Media Giants Buckle And Start Paying Their Interns
In the last 18 months, since the first of unpaid intern lawsuits sent the press into paroxysms, several media heavyweights have begun paying their interns. A few calls this week found these companies are paying interns for the first time:
- Viacom Inc., the parent company of MTV, VH1 and Comedy Central, will be paying its interns for the first time this summer.
- Meredith Corporation, which publishes a host of magazines, including Better Homes and Gardens, Family Circle, and Ladies' Home Journal, started paying its interns in the past year.
- NBC Universal, parent company of NBC, CNBC and MSNBC, introduced a uniform policy of paying its interns in just the past six months.
Is this a trend? The Walter Cronkite School of Journalism and Mass Communication at Arizona State University surveyed 85 Phoenix-area media and PR firms and found this summer and fall:
- A full 50 percent of broadcast internships are paid, up from 36 percent the year before.
- Sixty-one percent of publication internships were paid, up from 41 percent the year before.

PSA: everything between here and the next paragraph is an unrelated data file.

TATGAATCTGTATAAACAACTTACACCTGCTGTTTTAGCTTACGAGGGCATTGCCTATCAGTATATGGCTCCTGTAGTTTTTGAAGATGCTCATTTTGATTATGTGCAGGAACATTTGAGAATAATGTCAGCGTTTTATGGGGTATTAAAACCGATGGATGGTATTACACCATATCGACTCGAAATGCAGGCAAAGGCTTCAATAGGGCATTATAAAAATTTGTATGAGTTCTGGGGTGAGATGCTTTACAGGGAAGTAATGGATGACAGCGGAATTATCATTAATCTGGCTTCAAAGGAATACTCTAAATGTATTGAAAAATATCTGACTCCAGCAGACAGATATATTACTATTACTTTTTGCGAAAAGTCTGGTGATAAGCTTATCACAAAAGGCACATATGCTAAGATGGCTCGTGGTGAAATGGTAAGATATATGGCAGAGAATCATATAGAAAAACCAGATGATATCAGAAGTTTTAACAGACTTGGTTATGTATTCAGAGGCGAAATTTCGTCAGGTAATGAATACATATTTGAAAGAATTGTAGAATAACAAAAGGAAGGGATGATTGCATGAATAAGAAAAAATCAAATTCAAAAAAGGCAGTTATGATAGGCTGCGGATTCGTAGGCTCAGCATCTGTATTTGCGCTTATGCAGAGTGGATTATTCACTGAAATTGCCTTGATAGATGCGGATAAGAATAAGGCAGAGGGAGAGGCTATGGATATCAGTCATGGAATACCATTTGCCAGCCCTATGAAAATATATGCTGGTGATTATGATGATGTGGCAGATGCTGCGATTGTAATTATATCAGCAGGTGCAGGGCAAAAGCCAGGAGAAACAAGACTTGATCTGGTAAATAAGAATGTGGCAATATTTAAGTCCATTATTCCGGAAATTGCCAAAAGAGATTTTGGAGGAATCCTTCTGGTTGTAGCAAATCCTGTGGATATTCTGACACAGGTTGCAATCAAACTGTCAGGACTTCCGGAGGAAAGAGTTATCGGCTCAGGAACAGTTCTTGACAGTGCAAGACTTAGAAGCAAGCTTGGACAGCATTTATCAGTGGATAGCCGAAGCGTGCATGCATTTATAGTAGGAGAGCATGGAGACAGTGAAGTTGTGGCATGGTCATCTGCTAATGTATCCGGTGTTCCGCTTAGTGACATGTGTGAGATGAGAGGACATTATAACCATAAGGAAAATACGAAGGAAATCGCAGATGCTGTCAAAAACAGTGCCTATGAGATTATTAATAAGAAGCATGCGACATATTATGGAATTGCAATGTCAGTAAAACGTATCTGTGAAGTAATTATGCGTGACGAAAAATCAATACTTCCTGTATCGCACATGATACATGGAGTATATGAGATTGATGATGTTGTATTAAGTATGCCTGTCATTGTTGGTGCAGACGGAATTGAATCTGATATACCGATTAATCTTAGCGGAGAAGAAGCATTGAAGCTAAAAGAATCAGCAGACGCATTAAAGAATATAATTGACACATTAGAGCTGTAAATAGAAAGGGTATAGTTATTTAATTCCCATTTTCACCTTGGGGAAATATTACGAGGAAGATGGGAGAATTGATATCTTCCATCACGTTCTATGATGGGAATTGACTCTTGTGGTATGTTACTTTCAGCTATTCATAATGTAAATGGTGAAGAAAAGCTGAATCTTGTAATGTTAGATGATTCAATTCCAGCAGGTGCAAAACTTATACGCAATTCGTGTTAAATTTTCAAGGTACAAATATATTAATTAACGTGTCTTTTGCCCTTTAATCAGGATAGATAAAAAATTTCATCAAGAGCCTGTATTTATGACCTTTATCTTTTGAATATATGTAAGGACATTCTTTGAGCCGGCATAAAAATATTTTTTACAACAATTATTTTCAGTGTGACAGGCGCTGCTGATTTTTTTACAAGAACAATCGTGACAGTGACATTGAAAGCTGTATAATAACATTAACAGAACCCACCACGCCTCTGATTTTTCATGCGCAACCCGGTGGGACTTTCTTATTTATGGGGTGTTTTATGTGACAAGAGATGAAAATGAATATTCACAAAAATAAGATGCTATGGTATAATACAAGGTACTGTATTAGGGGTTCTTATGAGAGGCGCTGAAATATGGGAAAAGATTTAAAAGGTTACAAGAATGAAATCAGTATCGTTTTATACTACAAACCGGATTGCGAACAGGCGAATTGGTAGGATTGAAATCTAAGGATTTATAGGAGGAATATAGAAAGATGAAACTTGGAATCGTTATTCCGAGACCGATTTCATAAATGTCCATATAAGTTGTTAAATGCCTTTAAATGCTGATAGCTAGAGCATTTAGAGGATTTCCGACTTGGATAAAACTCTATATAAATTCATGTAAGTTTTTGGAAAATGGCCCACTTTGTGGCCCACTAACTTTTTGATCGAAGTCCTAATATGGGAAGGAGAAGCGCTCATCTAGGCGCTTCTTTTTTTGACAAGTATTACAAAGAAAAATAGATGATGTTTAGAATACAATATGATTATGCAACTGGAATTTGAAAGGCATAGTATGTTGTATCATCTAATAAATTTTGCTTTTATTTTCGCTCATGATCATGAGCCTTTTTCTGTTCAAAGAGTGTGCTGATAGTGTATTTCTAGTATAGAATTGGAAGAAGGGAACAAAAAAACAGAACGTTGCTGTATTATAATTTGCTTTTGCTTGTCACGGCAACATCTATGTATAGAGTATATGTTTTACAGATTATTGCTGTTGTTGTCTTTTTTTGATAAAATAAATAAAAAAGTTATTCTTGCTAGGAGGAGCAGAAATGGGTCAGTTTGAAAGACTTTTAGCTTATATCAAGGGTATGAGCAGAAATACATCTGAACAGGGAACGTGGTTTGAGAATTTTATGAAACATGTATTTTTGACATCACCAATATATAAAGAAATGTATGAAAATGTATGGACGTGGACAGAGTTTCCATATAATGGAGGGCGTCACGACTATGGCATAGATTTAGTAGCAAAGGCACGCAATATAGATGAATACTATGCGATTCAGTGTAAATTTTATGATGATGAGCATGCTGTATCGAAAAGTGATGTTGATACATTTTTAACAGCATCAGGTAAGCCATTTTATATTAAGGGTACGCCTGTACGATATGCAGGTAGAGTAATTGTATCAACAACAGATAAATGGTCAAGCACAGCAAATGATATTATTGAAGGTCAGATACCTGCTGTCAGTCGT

There are some hold-outs, though. They include:
Hearst Corporation, the publisher Esquire, Cosmopolitan, Elle and many others. As the first media company to be sued by an unpaid intern, it could be sticking to its unpaid internships on the advice of attorneys.
Conde Nast: The publisher of glossy magazines, including GQ, Vogue and Vanity Fair, issued new guidelines for its internship program last March, but the stipend of "around $550 for the semester" isn't much more than the $12 a day that its interns previously took home (or rather, spent on a sandwich and a subway fare).
"We're happy for the four students for those opportunities, and we're happy they got paid," he said. "But those eight opportunities for students disappeared."
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Claire Gordon has contributed to Slate's DoubleX, the Huffington Post, and the book Prisons: Current Controversies. While an undergraduate at Yale University and a research fellow at Yale graduate school, she spoke on panels at Yale and Cornell, and reported from Cairo, Tokyo, and Berlin.
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